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Re: bulkheads / baffles in secondaries

Original poster: "Barton B. Anderson" <bartb@xxxxxxxxxxxxxxxx>

Hey Bill,

I've only recently started with the baffle thing. In the past, I too have not had a reason (well, as far as I know. It would be cool to run a camera inside a coil just to see what if racing arcs occur that we simply don't notice). But anyway, It makes sense to keep a small center hole in the baffle (a small little air hole).

It's better to install the baffles before winding (simply due to handling of the coil during the process). Silicon has been used, but the type of silicon can certainly make a difference. Some silicones are very strong and tough. There is no reason to be neat with it's application (apply a large layer so that a larger area of the inner surface of the coil and baffle is adhered to, and this will help give a good seal from one side of the baffle to the other).

Really, it's easy. Cut acrylic or whatever material into the disc size (nice close tolerance preferred). Then slide in place and silicon one side. Let it set and do the other side. Pretty simple for the added security. If it were any harder, I probably wouldn't bother (speaking for myself).

On a similar thought, some may remember Robert Steven's coils. He used external baffles (acrylic creepage discs) which added a totally cool look to his coils!! Remember this pic ;}} See, there is more than one way to "skin a cat". Now, that might be quite a bit of work - um, maybe not!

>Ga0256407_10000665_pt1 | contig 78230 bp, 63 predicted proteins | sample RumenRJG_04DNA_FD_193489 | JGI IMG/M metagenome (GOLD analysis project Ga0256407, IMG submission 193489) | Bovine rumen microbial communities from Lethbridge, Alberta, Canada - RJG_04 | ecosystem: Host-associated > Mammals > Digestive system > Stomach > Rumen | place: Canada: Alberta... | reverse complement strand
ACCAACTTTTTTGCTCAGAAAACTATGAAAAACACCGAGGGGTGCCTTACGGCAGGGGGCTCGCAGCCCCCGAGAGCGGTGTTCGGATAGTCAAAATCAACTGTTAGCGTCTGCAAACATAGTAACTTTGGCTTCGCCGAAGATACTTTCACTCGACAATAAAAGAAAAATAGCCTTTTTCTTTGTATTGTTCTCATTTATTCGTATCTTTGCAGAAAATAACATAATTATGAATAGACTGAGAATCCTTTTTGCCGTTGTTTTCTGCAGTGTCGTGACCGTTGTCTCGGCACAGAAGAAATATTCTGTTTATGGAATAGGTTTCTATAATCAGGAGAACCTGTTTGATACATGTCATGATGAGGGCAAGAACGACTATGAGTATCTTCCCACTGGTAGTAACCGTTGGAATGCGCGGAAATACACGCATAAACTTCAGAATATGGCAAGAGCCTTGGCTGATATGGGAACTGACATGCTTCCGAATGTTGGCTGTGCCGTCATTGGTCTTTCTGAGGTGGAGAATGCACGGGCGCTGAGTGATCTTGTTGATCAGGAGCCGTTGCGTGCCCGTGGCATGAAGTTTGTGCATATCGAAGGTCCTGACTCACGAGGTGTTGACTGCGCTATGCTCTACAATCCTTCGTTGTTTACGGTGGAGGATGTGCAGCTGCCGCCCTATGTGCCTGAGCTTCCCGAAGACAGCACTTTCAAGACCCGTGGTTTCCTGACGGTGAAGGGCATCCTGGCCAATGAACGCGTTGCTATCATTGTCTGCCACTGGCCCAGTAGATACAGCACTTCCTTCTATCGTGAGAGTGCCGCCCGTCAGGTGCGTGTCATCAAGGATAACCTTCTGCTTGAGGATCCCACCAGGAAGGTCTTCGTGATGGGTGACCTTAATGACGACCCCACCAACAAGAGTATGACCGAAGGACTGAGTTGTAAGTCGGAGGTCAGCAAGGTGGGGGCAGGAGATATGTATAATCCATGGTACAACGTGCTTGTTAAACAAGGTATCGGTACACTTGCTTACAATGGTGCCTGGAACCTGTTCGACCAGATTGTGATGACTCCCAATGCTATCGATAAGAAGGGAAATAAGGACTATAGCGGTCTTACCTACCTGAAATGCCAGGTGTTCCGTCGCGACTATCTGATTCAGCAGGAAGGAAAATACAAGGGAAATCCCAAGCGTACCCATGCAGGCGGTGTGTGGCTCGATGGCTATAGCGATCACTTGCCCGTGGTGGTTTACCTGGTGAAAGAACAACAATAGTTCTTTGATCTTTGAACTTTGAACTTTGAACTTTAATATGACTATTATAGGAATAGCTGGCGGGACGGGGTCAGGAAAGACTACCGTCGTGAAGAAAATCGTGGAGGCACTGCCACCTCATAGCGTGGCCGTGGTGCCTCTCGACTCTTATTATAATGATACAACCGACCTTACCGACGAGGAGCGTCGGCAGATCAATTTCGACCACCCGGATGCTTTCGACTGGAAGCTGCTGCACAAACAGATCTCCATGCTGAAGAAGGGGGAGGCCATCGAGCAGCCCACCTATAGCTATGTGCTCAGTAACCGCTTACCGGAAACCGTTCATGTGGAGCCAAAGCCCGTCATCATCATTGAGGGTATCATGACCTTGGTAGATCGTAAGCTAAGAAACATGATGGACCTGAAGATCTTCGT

Take care,

Tesla list wrote:

Original poster: Gomez Addams <gomezaddams@xxxxxxxxx>

This is addressed to those who have experience installing internal
baffles or bulkheads in secondaries, for the purpose of preventing
internal creepage sparks (internal racing arcs):

I have never used internal baffles before, and have never seemed to
need them on any of the secondaries I've built.  (although once,
someone building secondaries for me for commercial sale at a company
I was consulting for had racing arc problems, but I soon discovered
they had decided to paint the secondary form with black paint "for
looks" before winding it!)

But now I am attempting to build one of the most robust, good- looking, and efficient / high-performing coils I've ever built,
taking into account all the new developments which have turned up
since I last built a coil, so I thought I'd go ahead and install
baffles just for the heck of it.  I seriously doubt they'll do any
harm, and if they'll make the secondary even more "mistake-resistant"
then I'm all for it.

So my main question is: do you typically install them while building
the form, with holes in the center of each baffle for your winder
shaft (assuming you use one), or do you wind the coil first, remove
the end plates, install solid baffles, and replace the end plates, or

Since I have a large enough lathe, I _could_ wind the form without a
shaft going all the way through, but I prefer to use a shaft to
provide support to the form.

Also, I'm thinking it would be smart to leave holes for ventilation
so things like glue fumes (after construction) and later, ozone, can
escape the interior, so perhaps baffles with center openings are best?


 - Bill Lemieux